Image description: Budapest LGBTQ+ Pride 2015
“Wonderland Is For Everyone,” says the title of an inclusive fairytale featuring characters from queer and ethnic minority backgrounds. “Not for us,” is apparently the answer of the Hungarian government.
The publishers, the Labrisz Lesbian Association, must now indicate through a disclaimer on this and future LGBTQ+ inclusive books that it depicts “behaviour inconsistent with traditional gender roles.”
A statement from the government office in Budapest last week (19.01.2021) criticised the deceptive cover design, describing it as a fairytale and thereby seemingly tricking the customer into thinking that they are buying a book portraying traditional relationships and gender roles.
It was exactly the aim to normalise the appearance of minorities in children’s books to teach young members of society the importance of respecting people from different backgrounds.
As indicated by Labrisz, it was exactly the aim to normalise the appearance of minorities in children’s books to teach young members of society the importance of respecting people from different backgrounds – an agenda which has now been cancelled by the queer content warning.
A lesbian Cinderella, a gay marriage of two princes, and a character named Leaf Brown (after the traditional Snow White) supposedly pose a threat to children, at least according to Hungary’s populist right wing government: back in September when the book first came out, it was already called “homosexual propaganda” and publicly shredded at a press conference by a far-right politician. All of the attention the book has gotten since then however, has in fact led to about 30,000 copies being sold, lots of them out of protest and spite.
It is no surprise, then, that Hungarian Prime Minister Viktor Orbán himself expressed his opinion on the fairytale, telling the LGBTQ-community: “leave our children alone.” The populist government under the right-wing Fidesz party has been pushing an increasingly homophobic agenda for a while. Their politics focus on promoting strong family bonds as the basis of the Christian-conservative state – something that the existence and rights of queer people apparently endanger.
Since May, trans people no longer have the right to change the gender they have been assigned at birth, and in November, the Christian-conservative government amended the constitution to close a loophole, now preventing LGBTQ+-identifying people from adopting children.
Not only does Orbán’s government flat-out deny the existence of the concept of gender independent of sex and see queer relationships as a threat for traditional marriage, because of its close friendship to Poland, Hungary also expresses its sympathy for Polish anti-LGBTQ politics. The so-called “LGBTQ-free zones” there have drastically worsened the life quality of queer people, exposing their mental and physical health to the threat of more frequent harassment.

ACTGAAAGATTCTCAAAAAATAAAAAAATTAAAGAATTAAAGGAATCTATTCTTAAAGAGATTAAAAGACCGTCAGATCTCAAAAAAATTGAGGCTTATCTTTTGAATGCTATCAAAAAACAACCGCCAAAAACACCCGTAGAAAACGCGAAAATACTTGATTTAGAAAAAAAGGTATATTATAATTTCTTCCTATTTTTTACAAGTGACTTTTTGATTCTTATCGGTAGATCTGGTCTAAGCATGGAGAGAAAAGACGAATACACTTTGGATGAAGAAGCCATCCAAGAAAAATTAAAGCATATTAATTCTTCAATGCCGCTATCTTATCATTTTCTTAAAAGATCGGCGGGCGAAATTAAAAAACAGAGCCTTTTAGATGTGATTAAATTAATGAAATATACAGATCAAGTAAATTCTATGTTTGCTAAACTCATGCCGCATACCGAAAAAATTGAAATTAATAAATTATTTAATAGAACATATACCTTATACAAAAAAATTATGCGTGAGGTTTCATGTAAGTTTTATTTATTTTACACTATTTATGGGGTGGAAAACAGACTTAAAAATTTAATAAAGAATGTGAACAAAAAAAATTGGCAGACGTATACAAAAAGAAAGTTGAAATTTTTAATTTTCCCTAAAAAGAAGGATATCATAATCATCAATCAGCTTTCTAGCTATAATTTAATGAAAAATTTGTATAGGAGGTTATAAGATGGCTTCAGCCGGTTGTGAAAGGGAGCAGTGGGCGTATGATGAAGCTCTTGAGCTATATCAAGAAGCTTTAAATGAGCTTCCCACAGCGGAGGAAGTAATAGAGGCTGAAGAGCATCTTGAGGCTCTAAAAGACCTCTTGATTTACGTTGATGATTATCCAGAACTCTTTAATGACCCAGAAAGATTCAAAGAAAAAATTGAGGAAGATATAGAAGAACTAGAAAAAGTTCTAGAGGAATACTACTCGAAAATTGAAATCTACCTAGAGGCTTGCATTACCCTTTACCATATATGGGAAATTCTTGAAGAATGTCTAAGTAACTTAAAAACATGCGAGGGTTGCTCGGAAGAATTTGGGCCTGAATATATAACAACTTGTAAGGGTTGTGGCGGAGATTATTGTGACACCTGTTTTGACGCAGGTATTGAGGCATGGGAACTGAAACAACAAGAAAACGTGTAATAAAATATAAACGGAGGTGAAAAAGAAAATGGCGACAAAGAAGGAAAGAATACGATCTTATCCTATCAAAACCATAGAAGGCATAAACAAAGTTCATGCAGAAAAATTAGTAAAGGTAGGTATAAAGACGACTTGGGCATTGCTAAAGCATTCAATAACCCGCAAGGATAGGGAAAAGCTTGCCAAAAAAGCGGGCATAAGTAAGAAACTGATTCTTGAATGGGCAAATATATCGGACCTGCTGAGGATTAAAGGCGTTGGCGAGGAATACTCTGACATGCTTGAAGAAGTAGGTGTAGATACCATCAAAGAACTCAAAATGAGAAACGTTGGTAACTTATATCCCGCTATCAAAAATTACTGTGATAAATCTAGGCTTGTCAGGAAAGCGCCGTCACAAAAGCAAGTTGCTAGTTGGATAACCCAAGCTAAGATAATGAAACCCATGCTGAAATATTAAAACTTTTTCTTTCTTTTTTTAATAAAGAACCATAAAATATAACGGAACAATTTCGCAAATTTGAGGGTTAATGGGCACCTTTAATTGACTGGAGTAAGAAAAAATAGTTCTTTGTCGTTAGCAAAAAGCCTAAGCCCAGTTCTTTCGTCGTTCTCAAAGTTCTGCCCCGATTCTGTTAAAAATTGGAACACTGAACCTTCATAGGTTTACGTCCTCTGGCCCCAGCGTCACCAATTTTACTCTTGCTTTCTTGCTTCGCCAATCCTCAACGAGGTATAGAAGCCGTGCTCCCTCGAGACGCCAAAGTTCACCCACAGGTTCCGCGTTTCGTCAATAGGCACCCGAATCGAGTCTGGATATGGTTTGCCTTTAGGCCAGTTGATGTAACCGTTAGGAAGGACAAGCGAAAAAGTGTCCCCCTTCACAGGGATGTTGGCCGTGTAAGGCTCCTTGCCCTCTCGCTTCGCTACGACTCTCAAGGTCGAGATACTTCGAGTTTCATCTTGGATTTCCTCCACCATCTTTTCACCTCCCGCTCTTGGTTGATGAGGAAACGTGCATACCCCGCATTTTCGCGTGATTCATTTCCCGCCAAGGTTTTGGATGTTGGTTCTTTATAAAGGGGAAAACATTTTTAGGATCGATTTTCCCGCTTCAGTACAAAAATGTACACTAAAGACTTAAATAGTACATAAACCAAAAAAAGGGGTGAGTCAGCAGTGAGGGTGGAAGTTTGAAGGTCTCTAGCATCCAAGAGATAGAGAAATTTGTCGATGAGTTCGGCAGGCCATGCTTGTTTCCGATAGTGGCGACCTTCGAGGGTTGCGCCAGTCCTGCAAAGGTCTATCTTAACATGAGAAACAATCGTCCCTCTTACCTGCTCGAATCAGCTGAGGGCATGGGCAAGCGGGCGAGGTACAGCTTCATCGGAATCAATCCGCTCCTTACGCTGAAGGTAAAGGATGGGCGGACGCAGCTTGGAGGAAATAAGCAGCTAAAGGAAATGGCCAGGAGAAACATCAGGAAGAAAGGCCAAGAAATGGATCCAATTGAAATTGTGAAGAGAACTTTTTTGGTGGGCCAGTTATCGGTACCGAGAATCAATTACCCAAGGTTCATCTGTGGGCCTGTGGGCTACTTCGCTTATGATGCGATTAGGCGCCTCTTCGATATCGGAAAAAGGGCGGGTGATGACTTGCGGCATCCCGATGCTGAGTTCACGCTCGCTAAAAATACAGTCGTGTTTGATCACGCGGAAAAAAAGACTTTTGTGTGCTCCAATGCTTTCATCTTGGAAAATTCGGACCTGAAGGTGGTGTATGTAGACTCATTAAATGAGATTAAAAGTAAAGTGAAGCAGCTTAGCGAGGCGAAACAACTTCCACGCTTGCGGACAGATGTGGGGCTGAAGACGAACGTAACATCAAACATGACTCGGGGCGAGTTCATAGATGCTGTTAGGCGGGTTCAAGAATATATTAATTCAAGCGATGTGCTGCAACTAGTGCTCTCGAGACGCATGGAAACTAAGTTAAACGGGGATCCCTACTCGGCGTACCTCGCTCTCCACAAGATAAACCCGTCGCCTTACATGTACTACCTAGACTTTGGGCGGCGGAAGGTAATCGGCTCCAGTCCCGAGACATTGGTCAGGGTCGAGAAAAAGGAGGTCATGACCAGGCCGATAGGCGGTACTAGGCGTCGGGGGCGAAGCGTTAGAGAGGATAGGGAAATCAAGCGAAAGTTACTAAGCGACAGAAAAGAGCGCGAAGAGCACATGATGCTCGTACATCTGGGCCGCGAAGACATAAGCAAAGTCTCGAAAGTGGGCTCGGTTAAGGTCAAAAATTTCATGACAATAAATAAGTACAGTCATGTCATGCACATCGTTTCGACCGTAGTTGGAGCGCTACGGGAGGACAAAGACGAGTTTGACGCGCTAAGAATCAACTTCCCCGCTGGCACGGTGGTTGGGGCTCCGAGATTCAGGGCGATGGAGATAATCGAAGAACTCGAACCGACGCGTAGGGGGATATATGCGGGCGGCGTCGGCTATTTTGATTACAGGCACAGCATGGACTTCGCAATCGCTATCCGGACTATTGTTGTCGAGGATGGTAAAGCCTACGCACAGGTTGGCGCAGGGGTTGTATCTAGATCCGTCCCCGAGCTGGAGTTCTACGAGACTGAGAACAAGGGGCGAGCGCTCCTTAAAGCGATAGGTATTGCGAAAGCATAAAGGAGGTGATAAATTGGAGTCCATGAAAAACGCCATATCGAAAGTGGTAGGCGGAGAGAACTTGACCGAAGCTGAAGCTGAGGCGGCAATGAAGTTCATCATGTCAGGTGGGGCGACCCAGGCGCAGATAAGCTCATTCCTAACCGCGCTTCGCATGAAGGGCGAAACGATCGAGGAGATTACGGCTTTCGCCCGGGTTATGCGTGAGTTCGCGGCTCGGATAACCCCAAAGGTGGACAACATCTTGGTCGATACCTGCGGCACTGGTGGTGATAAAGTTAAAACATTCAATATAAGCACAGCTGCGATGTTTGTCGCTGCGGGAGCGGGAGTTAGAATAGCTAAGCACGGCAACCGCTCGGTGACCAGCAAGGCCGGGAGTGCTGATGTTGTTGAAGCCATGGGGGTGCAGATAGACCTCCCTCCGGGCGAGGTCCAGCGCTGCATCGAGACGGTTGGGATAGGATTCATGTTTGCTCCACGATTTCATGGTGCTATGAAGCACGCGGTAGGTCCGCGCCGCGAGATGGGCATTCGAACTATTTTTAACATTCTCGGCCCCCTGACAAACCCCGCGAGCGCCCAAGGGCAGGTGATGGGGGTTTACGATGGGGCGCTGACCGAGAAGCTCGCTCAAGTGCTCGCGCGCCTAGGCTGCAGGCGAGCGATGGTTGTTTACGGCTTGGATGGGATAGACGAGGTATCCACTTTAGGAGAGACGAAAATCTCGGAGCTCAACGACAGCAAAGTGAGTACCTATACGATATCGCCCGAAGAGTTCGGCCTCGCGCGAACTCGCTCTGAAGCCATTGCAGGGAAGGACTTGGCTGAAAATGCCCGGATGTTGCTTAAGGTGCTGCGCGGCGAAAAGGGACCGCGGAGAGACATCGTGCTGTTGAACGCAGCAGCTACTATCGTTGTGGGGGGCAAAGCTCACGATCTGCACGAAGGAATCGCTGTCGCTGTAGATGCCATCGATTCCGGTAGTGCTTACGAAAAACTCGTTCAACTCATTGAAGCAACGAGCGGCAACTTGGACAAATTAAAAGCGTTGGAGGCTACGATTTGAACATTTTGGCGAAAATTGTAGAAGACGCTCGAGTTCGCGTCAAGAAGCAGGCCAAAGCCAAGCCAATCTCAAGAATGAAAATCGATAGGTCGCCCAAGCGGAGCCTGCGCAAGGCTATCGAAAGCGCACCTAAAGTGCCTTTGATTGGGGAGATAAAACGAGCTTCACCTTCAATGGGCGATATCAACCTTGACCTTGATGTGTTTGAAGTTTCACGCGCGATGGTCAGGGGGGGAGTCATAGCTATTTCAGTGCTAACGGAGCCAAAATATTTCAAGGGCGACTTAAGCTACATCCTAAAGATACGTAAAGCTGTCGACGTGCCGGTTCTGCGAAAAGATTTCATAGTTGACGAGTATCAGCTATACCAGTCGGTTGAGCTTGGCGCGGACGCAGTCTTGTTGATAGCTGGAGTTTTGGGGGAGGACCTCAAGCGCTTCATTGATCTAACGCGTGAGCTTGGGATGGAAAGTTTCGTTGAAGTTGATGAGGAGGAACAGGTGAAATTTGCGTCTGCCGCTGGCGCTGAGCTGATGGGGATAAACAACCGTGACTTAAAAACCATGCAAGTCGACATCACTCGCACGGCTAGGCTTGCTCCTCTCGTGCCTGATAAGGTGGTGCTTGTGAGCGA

The so-called “LGBTQ-free zones” there have drastically worsened the life quality of queer people, exposing their mental and physical health to the threat of more frequent harassment.
The situations in Hungary and Poland are extremely worrying for European LGBTQ+ people. What the governments fail to understand is that our community is not about “choosing” a certain “lifestyle” or an “ideology” (why would someone from a country like Hungary or Poland “choose” a life full of discrimination and violence?).
The rise of anti-LGBTQ+ right-wing parties in Europe has given a platform to people who still believe that harassment of minorities falls under freedom of speech. Even in countries such as the UK or Germany, many find themselves being exposed more and more to harmful comments as homophobes, transphobes and racists become more daring, fuelled by the hatred that these governmental parties have tolerated.
Meanwhile, in Hungary and Poland the situation has become so bad that many queer people have already fled the countries, with one saying: “When I read the news now about another homophobic law, at least I know I’m out of it.”
This January, the EU has come up with a new clause that could increase the cutting of funds for countries which reject anti-discrimination principles, and potentially put more pressure on Poland and Hungary.
However, many queer people think the EU should take more serious actions against open discrimination in its member states, fearing that any form of negligence in relation to the developments in Poland and Hungary could further encourage human rights violations through these, and maybe even more, governments.
Seemingly small acts of discrimination such as queer content disclaimers on inclusive media prevent us from getting to the root of the problem.
Besides the dangers of amendments that are actively taking the rights that we had to fight for in the first place away, seemingly small acts of discrimination such as queer content disclaimers on inclusive media prevent us from getting to the root of the problem.
Showing children a picture of two princes getting married will not magically “turn them gay” as the Hungarian government might fear, but open up their eyes to the beautiful diversity that our world has to offer and most importantly, teach them respect and kindness: a kindness that would be much needed coming from the governments that are supposed to protect – not violate – our human rights.